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Excerpt from Field Guide to Interferometric Optical Testing
In optics, moiré refers to a beat pattern produced between two gratings of approximately equal spacing. Examples of moiré can be seen using household items, such as overlapping two window screens or with a striped shirt seen on television. In 1874, Lord Rayleigh pioneered the use of moiré for reduced sensitivity testing. Moiré is useful to help understand basic interferometry.
The basic idea in using moiré for optical testing is to project a fringe pattern or grating onto an object and then view it from a different angle. Surface topography can be recovered from the resulting moiré pattern. This technique is capable of contouring surfaces that are too coarse or have too much deviation for traditional interferometry. Mathematically, the moiré pattern is the product of the two gratings. In general, the fringe spacing C in the moiré pattern from two straight-line gratings of period Λ1 and Λ2, oriented 2α from each other is given by:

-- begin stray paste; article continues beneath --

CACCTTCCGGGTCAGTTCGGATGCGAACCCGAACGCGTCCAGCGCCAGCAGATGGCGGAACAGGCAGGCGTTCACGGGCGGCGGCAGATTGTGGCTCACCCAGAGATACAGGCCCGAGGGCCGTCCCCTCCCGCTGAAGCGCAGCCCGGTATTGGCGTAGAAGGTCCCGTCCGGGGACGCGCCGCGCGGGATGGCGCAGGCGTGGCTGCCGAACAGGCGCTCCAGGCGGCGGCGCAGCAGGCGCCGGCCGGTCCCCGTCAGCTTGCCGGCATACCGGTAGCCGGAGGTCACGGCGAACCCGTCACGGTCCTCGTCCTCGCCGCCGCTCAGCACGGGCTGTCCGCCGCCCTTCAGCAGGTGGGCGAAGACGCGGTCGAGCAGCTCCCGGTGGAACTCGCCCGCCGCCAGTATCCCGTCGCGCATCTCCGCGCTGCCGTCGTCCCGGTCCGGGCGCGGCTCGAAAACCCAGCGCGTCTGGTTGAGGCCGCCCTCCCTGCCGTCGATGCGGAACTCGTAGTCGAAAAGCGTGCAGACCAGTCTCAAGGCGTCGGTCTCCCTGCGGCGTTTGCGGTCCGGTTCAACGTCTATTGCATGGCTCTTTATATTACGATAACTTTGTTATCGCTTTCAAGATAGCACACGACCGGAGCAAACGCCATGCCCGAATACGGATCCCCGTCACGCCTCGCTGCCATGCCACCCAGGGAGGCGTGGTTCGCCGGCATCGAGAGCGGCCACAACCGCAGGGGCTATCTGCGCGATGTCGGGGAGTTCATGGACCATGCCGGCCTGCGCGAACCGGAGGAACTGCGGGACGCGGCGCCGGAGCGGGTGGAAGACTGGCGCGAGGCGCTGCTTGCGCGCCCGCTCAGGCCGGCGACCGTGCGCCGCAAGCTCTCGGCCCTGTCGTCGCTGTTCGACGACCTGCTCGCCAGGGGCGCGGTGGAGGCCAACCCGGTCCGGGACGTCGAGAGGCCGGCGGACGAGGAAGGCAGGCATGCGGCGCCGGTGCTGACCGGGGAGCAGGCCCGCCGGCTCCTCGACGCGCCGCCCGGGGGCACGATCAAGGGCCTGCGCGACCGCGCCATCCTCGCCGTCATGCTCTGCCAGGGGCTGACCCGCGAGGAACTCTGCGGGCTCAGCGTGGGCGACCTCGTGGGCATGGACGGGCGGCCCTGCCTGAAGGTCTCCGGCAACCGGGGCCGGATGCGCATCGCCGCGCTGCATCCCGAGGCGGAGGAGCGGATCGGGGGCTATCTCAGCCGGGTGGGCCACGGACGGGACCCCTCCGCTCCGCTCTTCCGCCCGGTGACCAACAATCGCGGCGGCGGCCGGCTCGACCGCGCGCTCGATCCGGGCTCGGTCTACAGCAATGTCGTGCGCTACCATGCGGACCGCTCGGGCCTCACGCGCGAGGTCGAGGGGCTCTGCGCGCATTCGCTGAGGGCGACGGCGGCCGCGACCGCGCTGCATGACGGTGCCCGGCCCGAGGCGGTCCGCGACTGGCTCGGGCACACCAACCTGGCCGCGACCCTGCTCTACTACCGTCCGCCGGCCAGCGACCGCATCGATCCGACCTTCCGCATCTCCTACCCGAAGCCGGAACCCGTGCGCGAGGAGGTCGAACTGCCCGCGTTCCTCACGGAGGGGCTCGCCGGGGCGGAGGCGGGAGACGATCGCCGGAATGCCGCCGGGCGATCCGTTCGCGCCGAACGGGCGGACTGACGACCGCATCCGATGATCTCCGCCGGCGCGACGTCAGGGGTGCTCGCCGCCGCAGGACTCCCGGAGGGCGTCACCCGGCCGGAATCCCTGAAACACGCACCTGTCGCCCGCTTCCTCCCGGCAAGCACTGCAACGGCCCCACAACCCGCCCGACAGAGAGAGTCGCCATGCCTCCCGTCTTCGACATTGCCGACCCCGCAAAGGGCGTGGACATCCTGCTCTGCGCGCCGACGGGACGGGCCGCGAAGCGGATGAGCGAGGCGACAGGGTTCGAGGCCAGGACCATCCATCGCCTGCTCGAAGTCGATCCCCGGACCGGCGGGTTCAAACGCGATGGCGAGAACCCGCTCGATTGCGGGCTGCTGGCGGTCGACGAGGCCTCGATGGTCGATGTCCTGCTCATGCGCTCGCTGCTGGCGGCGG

In the above figure, Λ1 = Λ2 = Λ. On the left, α = 0 but Λ1 ≠ Λ2, so the fringe spacing equals the beat wavelength.
On the right, the gratings are tilted and Λ1 ≠ Λ2. If Λ1 is known and C is measured, then Λ2 and α can be found.
Moiré and Interferograms
The single grating in the figure below can be thought of as a snapshot of a plane wave traveling in the +x direction with the grating period Λ replaced with the wavelength of light, λ. The moiré pattern on the right can be thought of as two plane waves from an interferometer traveling in the +x direction with an angle of 2α, frozen in time. Since λ1 = λ2, the regions of destructive and constructive interference remain stationary in y. The moiré from two straight line gratings correctly predicts the centers of the interferencefringes produced by interfering two plane waves (tilt fringes) but not the sinusoidal fringe pattern.
The moiré pattern resulting from superimposing (multiplying) two interferograms (a and b) shows the difference inthe aberrations between the two (c).